Community bands, groups and choirs not only provide great featured music for local events, they are shining example of the simple joy of making music with others. All ages and experiences are invited to dust off the vocal chords or restring the guitar and join their local group.

In Australia, there are thousands of groups that gather to perform music with thousands of copyright songs integral in their enjoyment and that of their audiences.

When it comes to using copyright materials in your community band, choir or performance group, or as a coordinator allowing copyright materials to be used, you need to ensure the correct licensing is in place.

In this way we’re able to develop the next generation of music creators. If you don’t have a licence you need to deal directly with the songwriters, publishers or the record label or artist who own the rights.

Type of Use

Example

Licensing or Permission Required

Using music at a free event or rehearsal

Holding free events or rehearsals where copyright music is performed.

 

APRA – Community Band, Choir or Performance Groups Licence

Using music at a ticketed event

Holding ticketed events such as fundraising concerts.  

 

APRA – Casual Event Licence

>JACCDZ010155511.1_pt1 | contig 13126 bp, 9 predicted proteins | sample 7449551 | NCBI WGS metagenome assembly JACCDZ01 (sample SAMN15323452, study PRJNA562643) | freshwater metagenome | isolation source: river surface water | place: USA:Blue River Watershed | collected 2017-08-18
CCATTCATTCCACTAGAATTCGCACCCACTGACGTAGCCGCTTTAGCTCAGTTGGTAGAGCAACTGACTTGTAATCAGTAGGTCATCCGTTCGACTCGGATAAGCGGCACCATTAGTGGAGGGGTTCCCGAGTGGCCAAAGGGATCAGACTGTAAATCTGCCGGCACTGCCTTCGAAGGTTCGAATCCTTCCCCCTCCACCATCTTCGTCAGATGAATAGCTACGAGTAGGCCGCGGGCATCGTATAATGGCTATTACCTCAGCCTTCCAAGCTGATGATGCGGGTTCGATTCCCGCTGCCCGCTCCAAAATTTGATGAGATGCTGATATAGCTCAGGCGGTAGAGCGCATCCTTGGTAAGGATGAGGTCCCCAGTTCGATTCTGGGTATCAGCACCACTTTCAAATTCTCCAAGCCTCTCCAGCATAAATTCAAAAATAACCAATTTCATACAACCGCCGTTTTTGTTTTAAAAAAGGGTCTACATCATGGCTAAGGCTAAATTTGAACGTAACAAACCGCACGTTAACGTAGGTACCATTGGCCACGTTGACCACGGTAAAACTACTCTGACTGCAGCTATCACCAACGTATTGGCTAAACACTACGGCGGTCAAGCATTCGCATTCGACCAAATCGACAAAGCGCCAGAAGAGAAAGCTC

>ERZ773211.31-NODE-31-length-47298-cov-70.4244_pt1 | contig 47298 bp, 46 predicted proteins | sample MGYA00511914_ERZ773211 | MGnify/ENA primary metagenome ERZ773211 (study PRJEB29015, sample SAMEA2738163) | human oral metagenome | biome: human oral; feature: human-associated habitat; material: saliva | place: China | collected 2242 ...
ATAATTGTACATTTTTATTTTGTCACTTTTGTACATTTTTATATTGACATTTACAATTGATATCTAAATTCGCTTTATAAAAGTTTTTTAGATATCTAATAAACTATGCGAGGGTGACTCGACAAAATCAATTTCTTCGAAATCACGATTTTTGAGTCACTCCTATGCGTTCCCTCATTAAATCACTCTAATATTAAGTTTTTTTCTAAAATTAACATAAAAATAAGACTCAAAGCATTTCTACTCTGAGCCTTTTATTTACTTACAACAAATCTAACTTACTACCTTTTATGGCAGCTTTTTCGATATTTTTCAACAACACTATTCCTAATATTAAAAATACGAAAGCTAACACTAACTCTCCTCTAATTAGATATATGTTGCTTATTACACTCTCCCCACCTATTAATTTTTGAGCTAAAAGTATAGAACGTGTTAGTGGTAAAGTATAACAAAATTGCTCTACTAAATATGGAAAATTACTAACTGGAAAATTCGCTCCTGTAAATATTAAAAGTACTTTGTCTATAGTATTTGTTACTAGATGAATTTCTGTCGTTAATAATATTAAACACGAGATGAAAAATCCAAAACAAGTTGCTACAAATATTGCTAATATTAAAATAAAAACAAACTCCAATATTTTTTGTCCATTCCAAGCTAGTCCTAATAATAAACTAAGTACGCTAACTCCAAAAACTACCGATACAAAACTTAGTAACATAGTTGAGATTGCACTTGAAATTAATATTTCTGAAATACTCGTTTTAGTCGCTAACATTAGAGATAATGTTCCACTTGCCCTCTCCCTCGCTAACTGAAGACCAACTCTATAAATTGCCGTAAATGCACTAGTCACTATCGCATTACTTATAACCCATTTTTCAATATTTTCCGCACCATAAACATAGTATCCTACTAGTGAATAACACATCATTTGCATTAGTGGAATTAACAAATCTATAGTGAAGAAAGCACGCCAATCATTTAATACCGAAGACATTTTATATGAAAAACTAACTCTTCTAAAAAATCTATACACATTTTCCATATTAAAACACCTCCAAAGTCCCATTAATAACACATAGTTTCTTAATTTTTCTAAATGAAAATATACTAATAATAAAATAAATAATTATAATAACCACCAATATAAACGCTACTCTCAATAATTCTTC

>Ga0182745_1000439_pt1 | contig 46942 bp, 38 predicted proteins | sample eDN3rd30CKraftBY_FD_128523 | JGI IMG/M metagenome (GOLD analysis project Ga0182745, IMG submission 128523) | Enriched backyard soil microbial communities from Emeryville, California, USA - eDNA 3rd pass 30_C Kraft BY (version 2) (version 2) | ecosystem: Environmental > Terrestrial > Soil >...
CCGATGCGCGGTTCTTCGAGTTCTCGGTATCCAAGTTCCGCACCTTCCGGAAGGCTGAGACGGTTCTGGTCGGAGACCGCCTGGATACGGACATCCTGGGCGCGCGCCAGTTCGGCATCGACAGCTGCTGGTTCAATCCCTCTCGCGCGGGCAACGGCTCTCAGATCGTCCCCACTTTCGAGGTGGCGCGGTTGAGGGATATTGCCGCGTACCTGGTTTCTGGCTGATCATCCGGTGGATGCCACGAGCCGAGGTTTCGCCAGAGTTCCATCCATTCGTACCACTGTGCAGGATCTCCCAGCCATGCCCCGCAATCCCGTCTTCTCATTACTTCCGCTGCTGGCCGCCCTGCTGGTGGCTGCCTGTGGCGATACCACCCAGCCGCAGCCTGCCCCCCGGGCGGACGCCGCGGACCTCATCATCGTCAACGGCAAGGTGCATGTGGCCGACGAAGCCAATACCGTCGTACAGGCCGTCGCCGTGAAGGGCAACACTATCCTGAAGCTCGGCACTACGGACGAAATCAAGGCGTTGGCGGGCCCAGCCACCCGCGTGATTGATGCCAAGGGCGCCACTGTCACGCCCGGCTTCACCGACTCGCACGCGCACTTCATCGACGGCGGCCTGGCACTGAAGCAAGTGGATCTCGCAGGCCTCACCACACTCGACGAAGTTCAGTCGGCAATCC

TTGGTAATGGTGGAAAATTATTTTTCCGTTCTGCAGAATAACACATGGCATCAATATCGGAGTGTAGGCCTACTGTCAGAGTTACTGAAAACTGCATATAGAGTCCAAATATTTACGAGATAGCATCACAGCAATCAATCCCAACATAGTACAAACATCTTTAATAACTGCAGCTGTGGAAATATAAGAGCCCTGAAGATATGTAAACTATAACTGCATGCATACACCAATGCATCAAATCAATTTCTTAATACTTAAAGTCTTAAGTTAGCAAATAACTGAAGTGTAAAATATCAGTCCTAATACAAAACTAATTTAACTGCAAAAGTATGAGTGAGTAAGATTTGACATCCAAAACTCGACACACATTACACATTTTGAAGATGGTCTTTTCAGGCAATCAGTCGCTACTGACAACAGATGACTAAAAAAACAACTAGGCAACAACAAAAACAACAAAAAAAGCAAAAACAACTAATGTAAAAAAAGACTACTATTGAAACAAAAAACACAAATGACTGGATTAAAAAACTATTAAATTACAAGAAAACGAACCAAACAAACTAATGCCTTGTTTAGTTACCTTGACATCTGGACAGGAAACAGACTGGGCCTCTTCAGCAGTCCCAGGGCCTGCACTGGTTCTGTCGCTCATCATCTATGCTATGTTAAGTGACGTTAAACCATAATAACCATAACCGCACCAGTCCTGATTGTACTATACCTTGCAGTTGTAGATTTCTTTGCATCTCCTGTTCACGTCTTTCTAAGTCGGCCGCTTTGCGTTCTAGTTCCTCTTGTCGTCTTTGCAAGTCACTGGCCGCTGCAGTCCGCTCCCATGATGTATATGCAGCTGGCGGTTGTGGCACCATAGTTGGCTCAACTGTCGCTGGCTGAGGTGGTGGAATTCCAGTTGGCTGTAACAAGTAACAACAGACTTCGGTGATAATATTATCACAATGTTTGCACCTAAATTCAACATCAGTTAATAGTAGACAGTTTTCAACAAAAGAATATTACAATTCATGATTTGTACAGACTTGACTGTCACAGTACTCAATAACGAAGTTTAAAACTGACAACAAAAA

PPCA – Event and Festivals Licence

Copying recordings

If you need to make your own recording, burn commercial recordings or download and format shift recordings from iTunes you will need licensing and permission. For example, making a practice CD so everyone in the choir can learn their part by ear, or a recording of the accompaniment for practice or performance.

 

AMCOS – Casual Blanket Licence
AMCOS – Audio Manufacture Licencea>
ARIA – Direct record label permission required if a commercial recording is copied

 

Uploading recordings to the internet for streaming or download 

 

If you upload or house audio or audio-visual recordings containing music on your website, or some social media channels like Facebook then you need licensing for this.

APRA AMCOS – Online Mini Blanket Licence
ARIA PPCA – Direct record label permission required to use commercial sound recordings

Making audio-visual recordings

 

If you make a video recording of an event that captures any music then you need permission for that reproduction of the music. This also includes audio-visual presentations that have a copyright backing track – for example a PowerPoint slideshow.

Direct publisher permissions required in all cases and record label permissions required where a commercial recording is used email mechres@apra.com.au for assistance

Copying/arranging sheet music or lyrics